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Joined: 15 Jul 2004, 06:35

24 Apr 2016, 13:21 #9

Thanks guys! Lots of good brainstorming, ideas and thoughts to continue working on this.

Mati256 asked:
As a side not, is there a way (for you) to track if NPC return to the villages? I have had cases, in older versions, where NPC decide to go adventuring and never return. In one case I dismissed my companion in his own village after some days of adventuring and he went away, his neighbors telling me they haven't seen them since he left with me. Again in an older version of the game.
Apart from following the parted companion all the way to their home village there's no way to track if they manage to return. In older versions companions returning home wasn't as intelligent as it currently is, but for the past few versions they've been very efficient in finding their way back. Of course it's possible for them to die (for variety of reasons) while wandering back.
- Sami, UnReal World creator, sami@unrealworld.fi

This could be a good day to utilize your squirrels hides.
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Joined: 13 Jan 2016, 04:34

28 Apr 2016, 03:15 #10

Hugeknight @ Apr 22 2016, 11:13 PM wrote: i like this its something like sharing the spoils of war.

time(already paid for in food) + effort(fights, cutting trees....etc)/2+(rleations from -1 to 1) + borrowed items if any = separation pay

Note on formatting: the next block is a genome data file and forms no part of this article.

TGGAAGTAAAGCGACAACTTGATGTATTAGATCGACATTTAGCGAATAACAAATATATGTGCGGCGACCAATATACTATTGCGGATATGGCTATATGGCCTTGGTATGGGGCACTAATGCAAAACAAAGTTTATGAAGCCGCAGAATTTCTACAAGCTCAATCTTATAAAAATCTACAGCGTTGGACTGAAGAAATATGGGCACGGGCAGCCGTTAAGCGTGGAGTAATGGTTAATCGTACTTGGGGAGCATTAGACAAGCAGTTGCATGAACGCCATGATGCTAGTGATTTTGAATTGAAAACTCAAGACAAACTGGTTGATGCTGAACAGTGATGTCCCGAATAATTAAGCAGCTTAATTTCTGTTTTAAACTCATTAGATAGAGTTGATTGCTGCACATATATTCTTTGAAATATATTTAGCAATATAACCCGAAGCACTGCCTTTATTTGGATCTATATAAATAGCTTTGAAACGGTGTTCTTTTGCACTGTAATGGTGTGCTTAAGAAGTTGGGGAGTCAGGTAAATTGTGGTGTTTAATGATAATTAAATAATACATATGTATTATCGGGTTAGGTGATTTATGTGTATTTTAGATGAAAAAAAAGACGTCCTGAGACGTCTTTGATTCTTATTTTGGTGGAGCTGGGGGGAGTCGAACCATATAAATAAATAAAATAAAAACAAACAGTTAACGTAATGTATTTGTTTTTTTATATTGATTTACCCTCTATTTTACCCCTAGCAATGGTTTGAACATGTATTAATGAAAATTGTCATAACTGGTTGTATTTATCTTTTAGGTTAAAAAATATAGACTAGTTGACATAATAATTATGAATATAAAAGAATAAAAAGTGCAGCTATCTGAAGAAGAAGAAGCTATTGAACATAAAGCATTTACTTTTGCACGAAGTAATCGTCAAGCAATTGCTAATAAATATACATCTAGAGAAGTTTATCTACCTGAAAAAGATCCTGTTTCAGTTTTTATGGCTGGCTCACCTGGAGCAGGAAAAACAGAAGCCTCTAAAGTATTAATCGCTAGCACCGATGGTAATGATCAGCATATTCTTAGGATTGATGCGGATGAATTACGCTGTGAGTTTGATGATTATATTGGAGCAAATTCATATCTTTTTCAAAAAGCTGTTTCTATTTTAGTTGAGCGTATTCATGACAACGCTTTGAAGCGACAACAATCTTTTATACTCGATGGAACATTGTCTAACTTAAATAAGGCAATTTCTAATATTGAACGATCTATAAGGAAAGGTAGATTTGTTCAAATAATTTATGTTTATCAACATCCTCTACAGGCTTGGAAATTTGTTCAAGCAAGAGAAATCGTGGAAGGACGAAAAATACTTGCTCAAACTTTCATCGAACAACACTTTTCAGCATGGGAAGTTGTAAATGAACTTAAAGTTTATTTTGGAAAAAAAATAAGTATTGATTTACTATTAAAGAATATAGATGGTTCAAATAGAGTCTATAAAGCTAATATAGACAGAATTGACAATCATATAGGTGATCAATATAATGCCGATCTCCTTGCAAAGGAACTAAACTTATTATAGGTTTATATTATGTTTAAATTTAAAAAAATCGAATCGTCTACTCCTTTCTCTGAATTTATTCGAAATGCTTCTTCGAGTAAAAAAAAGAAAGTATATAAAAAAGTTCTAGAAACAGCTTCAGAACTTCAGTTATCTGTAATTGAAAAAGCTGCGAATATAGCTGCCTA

Maybe add some extra suspicion between different cultures.
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Joined: 01 Nov 2014, 05:56

28 Apr 2016, 03:31 #11

tenth1 @ Apr 28 2016, 03:15 AM wrote: Maybe add some extra suspicion between different cultures.
Perhaps, but I would personally be against implementing something like this because it would appear to encourage xenophobia. Certainly while the Sami peoples have had very good reason to be suspicious of outsiders for as long as anyone could remember, there's ample archaeological evidence to suggest this actually wasn't so much the case until centralized government reached Finland, in the form of Swedish domination, well after the time URW is set in. And as for the Eastern and Western tribes behaving in this way... well, let's just say, with the political climate in Europe being what it is today, that kind of hard-coded suspicion of others hits too close to home, I think.

Of course, that is not to say that people in real life are always open-minded and welcoming, and certainly people have preferred to associate with like-minded people, or people who share a similar cultural background, since time immemorial. But let's not forget that hospitality toward strangers is an equally strongly held value in most ancient human societies, and there are countless stories both within the Nordic countries and without of families and even entire villages sheltering "enemy" individuals, willingly and often at significant personal risk.